When many-to-many interactions come into play, you can no longer use simple statistics to scale up from a test and forecast the outcome. If 80% of people were previously vaccinated against measles, and you can push it up to 90%, the spread of the disease may be stopped altogether – or it may make no difference at all. The outcome depends not just on the change in total number of vaccinated individuals, but on the connections between people, how often they meet, the likelihood of spreading from one to another, the incubation period…all of these variables have to go into the model and their interactions are complex and non-obvious – hence the name, complex systems.

You need population models to predict these outcomes – the specialism of epidemiologists and public health professionals. The huge challenge of this approach is that what goes into the models determines what comes out.

How often do individuals meet each other in daily life? How much close contact is there when people attend a conference together? A football match? If a sick person is at the conference, what is the probability they will infect others – and how many? All of those data points have to be entered into the model and will make a big difference to what the model predicts, as well as a big difference in the real world. The chasm between death rates in Italy and deaths so far in France, Spain or Germany could be explained by a hidden micro-level variable like this and we might never know.

(The question of 'herd immunity' is also in this domain. It is hard to predict what prevalence of flu in the population will slow the transmission of the disease: because the prevalence itself, and people's perception of it, will change their behaviours. 50% immunity might be enough this summer, but it could require 80% once behaviour reverts to normal.)

Some of these variables can be calculated from past experience. Others are unmeasurable but can be estimated. This is where behavioural science comes back into the picture. If you have no data on a question, such as how many interactions someone has at a conference, there are two approaches. You could guess – or you could use insight and judgement from people who study human behaviour to come up with an informed estimate.

Here, behavioural scientists have to be appropriately humble. Expertise is useful but it doesn’t guarantee correct answers. Indeed, this is why the behavioural science discipline is so keen on running tests and experiments – we know that human interactions are hard to predict, so a hypothesis could easily be wrong, or be drowned out by other factors.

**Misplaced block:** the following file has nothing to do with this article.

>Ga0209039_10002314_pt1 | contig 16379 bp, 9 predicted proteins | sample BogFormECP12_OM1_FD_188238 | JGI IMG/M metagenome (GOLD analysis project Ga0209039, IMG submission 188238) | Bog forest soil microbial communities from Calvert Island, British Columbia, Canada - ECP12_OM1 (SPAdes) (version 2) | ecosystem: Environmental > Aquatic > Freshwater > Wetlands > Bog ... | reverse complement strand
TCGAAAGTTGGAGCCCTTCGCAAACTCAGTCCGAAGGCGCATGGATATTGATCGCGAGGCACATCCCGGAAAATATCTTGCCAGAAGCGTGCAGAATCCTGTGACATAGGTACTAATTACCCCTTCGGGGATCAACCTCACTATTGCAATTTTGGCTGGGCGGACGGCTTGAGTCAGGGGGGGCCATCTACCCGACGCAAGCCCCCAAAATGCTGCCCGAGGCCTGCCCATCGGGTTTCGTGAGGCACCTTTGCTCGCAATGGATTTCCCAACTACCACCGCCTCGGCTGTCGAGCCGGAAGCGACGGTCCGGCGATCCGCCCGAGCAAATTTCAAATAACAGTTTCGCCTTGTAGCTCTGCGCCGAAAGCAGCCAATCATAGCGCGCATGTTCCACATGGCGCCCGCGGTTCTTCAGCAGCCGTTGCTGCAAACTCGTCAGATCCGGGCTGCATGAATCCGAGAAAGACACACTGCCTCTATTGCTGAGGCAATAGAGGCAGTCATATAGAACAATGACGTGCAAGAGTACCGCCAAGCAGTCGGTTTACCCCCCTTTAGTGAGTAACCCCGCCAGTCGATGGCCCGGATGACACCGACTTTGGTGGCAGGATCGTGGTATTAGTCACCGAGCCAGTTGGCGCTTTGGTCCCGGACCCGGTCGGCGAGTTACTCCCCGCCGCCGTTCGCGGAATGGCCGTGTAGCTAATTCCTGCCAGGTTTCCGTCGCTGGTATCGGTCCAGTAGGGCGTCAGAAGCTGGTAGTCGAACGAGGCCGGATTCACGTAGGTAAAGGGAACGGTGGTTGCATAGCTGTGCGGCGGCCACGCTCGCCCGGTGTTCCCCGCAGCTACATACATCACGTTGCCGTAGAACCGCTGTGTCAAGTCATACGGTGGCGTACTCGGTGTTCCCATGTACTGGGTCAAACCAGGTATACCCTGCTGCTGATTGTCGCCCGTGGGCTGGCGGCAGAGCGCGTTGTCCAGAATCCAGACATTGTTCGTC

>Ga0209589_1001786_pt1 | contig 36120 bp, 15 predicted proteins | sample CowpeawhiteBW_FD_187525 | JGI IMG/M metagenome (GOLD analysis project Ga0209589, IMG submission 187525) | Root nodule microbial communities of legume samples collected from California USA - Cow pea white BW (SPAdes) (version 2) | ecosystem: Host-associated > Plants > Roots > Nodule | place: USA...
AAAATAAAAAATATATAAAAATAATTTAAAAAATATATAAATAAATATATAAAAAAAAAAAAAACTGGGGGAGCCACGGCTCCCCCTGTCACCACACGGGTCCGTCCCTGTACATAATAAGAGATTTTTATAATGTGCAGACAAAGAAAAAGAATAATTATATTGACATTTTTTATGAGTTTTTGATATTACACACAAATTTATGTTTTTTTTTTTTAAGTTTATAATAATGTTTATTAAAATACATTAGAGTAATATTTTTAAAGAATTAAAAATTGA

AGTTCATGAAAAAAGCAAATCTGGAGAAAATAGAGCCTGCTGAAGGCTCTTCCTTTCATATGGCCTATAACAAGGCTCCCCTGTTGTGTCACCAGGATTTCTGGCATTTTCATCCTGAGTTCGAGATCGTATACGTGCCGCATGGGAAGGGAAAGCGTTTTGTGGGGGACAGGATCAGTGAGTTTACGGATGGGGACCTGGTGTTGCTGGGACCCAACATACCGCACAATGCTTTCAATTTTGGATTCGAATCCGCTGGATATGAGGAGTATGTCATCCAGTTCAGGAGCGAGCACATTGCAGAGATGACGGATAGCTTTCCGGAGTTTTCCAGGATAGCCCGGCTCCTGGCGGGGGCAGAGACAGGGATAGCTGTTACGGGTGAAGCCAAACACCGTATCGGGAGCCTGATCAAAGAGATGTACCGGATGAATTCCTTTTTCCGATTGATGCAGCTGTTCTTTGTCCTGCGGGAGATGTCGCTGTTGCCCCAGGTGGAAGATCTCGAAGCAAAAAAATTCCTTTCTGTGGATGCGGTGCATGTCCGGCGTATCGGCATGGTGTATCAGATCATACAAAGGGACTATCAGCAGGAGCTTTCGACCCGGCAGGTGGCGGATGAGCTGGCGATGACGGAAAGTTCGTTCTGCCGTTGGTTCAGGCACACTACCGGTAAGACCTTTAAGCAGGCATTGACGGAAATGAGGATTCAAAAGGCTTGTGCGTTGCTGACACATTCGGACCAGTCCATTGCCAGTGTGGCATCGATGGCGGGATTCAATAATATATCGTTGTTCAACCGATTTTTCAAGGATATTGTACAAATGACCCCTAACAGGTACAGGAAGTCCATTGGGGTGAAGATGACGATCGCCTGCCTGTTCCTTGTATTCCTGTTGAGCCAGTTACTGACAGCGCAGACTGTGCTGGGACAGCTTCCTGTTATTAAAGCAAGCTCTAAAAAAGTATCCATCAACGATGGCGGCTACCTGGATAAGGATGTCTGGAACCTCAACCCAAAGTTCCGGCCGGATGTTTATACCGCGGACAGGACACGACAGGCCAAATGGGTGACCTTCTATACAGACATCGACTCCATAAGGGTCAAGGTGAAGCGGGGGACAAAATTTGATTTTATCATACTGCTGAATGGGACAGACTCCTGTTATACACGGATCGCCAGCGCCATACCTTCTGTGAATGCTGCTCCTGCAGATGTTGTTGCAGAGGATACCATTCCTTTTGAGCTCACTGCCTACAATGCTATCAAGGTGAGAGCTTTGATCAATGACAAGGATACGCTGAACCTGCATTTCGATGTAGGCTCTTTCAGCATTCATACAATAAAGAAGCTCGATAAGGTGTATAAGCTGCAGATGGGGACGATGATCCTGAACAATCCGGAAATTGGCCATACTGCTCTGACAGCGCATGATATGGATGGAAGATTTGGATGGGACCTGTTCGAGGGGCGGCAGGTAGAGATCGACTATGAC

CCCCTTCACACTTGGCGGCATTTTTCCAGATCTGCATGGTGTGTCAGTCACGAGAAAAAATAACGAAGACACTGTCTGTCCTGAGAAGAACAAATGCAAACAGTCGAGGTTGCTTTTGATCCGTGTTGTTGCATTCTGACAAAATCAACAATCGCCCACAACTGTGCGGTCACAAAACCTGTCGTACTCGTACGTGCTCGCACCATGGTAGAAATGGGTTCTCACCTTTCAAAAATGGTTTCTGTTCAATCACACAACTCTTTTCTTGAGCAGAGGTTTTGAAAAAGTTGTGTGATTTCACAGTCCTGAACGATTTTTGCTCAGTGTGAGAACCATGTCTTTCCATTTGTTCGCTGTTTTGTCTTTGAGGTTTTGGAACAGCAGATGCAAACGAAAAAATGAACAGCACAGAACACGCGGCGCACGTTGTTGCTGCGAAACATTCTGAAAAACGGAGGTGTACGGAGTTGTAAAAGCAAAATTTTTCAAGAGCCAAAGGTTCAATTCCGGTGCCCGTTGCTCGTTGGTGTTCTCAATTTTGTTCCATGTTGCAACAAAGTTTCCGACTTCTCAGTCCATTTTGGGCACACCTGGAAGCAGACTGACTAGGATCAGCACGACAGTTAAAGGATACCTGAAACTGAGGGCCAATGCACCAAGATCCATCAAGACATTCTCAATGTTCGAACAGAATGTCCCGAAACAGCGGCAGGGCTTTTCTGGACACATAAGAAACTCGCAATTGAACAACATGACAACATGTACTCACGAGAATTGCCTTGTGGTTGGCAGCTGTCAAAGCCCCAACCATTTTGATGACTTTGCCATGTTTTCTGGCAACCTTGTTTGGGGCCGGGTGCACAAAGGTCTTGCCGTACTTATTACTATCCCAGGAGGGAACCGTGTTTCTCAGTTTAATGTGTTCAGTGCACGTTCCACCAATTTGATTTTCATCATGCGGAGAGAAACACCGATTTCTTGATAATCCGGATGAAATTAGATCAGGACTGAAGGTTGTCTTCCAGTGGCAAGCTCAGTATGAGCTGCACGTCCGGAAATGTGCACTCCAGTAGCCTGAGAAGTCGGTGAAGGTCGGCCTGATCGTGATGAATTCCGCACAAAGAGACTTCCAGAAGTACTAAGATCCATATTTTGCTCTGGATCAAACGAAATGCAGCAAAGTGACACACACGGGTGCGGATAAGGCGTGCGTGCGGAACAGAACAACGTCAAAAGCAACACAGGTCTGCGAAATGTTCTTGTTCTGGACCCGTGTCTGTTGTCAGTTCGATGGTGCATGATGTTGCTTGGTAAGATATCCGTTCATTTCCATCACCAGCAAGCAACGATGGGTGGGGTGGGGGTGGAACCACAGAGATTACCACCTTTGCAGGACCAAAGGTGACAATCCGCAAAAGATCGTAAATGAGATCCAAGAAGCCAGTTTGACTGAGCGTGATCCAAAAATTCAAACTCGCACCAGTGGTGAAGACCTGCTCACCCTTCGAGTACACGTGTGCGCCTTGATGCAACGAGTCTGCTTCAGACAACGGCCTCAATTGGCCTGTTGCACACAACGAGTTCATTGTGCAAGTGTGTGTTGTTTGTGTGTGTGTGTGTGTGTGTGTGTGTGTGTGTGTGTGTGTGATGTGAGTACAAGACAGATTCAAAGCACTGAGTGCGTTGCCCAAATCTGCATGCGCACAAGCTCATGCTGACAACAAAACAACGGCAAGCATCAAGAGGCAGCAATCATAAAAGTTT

However, when there is no time to run an experiment, it’s better to have some insight and experience than none. In practice, the alternative to having a behavioural scientist give an estimate of one of these variables is to have a programmer make up a plausible-sounding number to plug into the model. I’d prefer to have the expertise.

The answer to the second question, then, is: use data to populate these models where we have it; but where we don’t, behavioural insights have a role to play.

The third question – is the ‘fatigue’ advice correct? – leads us into the most complex and controversial area: the idea of non-monotonic functions. Monotonic functions like handwashing are relatively easy to introduce into your model: when more people wash their hands, there is less spread of the disease. The policy advice is unambiguous: get people to wash their hands.

Not all variables are like that. For example, should people go to the hospital if they have flu symptoms? If there are only a few cases, the answer is yes: it's better to identify infected people and, if necessary, isolate them in a safe environment. If there are a lot of cases, the answer is no: too many people in the hospital will both overwhelm the available beds, and spread the disease to more vulnerable people. Somewhere in the middle is a transition point: below that point, we should advise people to go to hospital; above it, advise them to stay at home.

These questions are where the population models are most sensitive – and most at risk of going wrong. To choose the right policy, it’s critical to know whether we are above or below that transition point. The right expertise could make a big difference in estimating that point.

The people best placed to answer the example above – about hospital spreading of infections – are epidemiologists and people who run hospitals. They understand how individuals interact within those spaces, they have historic data on the spread of infections and viruses in hospitals, and that information is very useful in calibrating the models.